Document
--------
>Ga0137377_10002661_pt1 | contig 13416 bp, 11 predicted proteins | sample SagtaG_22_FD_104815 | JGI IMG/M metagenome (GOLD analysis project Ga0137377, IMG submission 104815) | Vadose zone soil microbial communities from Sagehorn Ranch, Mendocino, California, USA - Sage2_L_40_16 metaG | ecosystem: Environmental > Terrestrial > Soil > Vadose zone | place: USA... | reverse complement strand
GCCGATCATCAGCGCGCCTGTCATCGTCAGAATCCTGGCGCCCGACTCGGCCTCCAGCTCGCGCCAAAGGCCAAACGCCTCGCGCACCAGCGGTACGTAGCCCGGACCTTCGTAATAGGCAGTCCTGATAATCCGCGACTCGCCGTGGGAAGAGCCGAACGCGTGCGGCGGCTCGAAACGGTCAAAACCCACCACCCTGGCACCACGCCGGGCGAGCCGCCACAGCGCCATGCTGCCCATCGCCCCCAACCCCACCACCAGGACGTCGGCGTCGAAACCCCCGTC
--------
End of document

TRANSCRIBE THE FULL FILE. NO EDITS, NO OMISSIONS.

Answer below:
>Ga0137377_10002661_pt1 | contig 13416 bp, 11 predicted proteins | sample SagtaG_22_FD_104815 | JGI IMG/M metagenome (GOLD analysis project Ga0137377, IMG submission 104815) | Vadose zone soil microbial communities from Sagehorn Ranch, Mendocino, California, USA - Sage2_L_40_16 metaG | ecosystem: Environmental > Terrestrial > Soil > Vadose zone | place: USA... | reverse complement strand
GCCGATCATCAGCGCGCCTGTCATCGTCAGAATCCTGGCGCCCGACTCGGCCTCCAGCTCGCGCCAAAGGCCAAACGCCTCGCGCACCAGCGGTACGTAGCCCGGACCTTCGTAATAGGCAGTCCTGATAATCCGCGACTCGCCGTGGGAAGAGCCGAACGCGTGCGGCGGCTCGAAACGGTCAAAACCCACCACCCTGGCACCACGCCGGGCGAGCCGCCACAGCGCCATGCTGCCCATCGCCCCCAACCCCACCACCAGGACGTCGGCGTCGAAACCCCCGTC